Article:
Electric vehicle charging stations worth a complete of quite $1.7 million is coming to 26 government agencies, universities, and electric utilities in Louisiana.
The Department of Environmental Quality is awarding 79 grants for the charging stations, using money from the state’s $19.8 million shares of an almost $3 billion settlement in 2016 between the U.S. Department of Justice and Volkswagen over violations of the Clean Air Act. Volkswagen sold about 590,000 vehicles equipped with devices that defeated their pollution control features, leading to increased emissions of oxide.
Almost $12 million of Louisiana’s share was put aside to exchange 351 diesel buses owned by 16 local school boards. Almost half the new buses are fueled by cleaner-burning propane or compressed natural gas; the others are cleaner-burning diesel engines. In each case, the new engines will reduce oxide emissions and other pollutants like sulfur dioxide, volatile organic compounds, and particulate.
Nitrogen oxides and sulfur dioxides are precursor chemicals that, combined with sunlight, create ground-level ozone.
The school boards must prove that the engines of the replaced buses were destroyed before receiving the cash.
Net-zero carbon emissions by 2050 are the governor’s goal
Another $7.3 million from Louisiana’s share of the national settlement was given to the Department of Transportation and Development and therefore the Department of Agriculture to exchange old diesel equipment and vehicles.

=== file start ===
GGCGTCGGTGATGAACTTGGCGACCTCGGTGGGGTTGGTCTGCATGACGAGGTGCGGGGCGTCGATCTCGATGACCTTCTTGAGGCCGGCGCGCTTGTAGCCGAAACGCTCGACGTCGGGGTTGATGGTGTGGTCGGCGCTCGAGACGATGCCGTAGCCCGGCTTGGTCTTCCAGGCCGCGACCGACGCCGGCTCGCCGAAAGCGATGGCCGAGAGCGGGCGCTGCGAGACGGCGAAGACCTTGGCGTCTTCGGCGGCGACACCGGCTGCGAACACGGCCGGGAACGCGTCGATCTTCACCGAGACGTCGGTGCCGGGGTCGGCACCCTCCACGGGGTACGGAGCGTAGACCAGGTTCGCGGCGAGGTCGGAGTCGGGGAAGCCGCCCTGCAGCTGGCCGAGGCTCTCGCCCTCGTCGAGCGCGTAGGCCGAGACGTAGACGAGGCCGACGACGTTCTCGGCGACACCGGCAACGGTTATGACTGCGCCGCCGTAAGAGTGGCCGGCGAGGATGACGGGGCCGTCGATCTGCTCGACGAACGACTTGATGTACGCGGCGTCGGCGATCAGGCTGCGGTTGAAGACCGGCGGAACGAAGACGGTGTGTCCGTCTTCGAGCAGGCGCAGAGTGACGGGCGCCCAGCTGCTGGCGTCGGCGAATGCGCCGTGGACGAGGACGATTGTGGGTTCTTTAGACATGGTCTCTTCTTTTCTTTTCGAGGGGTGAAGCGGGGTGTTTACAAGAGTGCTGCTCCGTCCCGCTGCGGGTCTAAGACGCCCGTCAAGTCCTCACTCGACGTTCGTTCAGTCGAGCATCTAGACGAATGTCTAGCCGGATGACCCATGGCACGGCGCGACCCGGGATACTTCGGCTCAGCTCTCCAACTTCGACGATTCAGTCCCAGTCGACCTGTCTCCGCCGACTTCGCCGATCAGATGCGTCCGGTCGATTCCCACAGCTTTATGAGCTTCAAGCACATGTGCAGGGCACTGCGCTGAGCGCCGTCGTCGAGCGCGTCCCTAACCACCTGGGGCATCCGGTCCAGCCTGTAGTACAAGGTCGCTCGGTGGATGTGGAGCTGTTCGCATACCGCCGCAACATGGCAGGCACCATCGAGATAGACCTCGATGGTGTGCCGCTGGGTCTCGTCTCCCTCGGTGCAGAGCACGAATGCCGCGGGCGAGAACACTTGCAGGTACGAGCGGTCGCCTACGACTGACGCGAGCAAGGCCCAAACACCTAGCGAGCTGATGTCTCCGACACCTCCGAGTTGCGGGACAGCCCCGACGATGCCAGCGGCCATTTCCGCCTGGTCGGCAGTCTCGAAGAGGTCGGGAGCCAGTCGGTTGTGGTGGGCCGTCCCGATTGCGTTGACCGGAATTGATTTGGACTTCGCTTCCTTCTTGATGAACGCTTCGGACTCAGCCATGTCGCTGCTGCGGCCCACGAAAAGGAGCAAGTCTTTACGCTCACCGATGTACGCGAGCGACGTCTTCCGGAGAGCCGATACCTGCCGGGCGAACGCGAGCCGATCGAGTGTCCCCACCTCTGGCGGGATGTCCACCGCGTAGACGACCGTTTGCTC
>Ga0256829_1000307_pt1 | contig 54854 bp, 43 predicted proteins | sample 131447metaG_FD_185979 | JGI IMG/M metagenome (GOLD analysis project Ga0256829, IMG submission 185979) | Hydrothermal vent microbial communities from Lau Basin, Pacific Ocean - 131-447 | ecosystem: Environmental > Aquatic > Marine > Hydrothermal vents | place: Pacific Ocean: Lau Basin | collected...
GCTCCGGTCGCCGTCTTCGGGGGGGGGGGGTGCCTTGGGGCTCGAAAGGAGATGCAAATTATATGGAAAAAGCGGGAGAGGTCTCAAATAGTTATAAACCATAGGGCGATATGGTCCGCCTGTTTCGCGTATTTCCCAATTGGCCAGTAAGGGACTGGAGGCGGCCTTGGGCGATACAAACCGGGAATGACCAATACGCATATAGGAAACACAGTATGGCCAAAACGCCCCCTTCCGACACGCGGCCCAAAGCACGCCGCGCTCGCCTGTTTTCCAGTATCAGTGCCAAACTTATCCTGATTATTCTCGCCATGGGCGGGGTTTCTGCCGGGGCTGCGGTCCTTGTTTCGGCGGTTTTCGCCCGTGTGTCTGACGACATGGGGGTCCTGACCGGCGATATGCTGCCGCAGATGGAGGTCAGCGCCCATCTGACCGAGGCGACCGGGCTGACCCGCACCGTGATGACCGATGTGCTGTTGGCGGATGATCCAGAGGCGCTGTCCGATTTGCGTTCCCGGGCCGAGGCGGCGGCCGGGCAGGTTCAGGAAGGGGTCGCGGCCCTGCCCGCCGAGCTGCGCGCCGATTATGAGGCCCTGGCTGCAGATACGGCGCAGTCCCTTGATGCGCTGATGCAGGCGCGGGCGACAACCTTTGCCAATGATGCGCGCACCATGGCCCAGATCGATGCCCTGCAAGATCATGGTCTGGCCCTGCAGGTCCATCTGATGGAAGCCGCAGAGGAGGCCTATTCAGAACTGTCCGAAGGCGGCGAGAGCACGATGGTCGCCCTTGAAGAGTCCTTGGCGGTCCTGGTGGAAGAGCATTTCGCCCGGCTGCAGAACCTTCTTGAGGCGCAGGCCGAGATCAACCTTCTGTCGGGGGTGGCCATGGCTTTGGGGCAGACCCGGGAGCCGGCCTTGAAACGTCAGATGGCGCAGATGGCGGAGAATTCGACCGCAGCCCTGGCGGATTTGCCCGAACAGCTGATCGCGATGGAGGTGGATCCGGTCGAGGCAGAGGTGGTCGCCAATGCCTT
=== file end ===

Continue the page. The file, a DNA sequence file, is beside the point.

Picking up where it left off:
The new grants, which include funds not spent within the earlier rounds of projects, are aimed toward helping entities that either decide to buy or have already got bought electric vehicles, by providing them with three different levels of charging stations:
A Level 2 light-duty electric vehicle station provides 240-cycle electricity which will charge vehicle batteries over several hours.
A direct current fast charger can charge a vehicle in as little as a half-hour.
A paratransit charger station is meant to service multiple vehicles directly.
Grants within the New Orleans area include:
City of latest Orleans, five light-duty chargers, one fast charger, $95,000
Xavier University, two light-duty chargers, one fast charger, $47,200
Jefferson Parish government, three light-duty chargers, two fast chargers, $106,000
In the Baton Rouge area, grants include:
Capital Area Transit System, one paratransit station, $30,000
City of Baton Rouge, one fast charger, $36,000
East Baton Rouge Recreation and Parks Commission, six light-duty chargers, 1 fast charger, $107,000
Southeastern Louisiana University, Hammond, three fast chargers, $138,000
LSU campus sustainability, three light-duty chargers, $36,000
Southern University, four light-duty chargers, $48,000
Lake Charles area grant recipients include:
Sowela Technical junior college, three light-duty chargers, $36,000
City of Westlake, three light-duty chargers, $36,000
Calcasieu Parish Airport Authority, three light-duty chargers, $36,000
Lafayette area grants include:
Lafayette Utilities System, four light-duty chargers, one fast charger, $83,000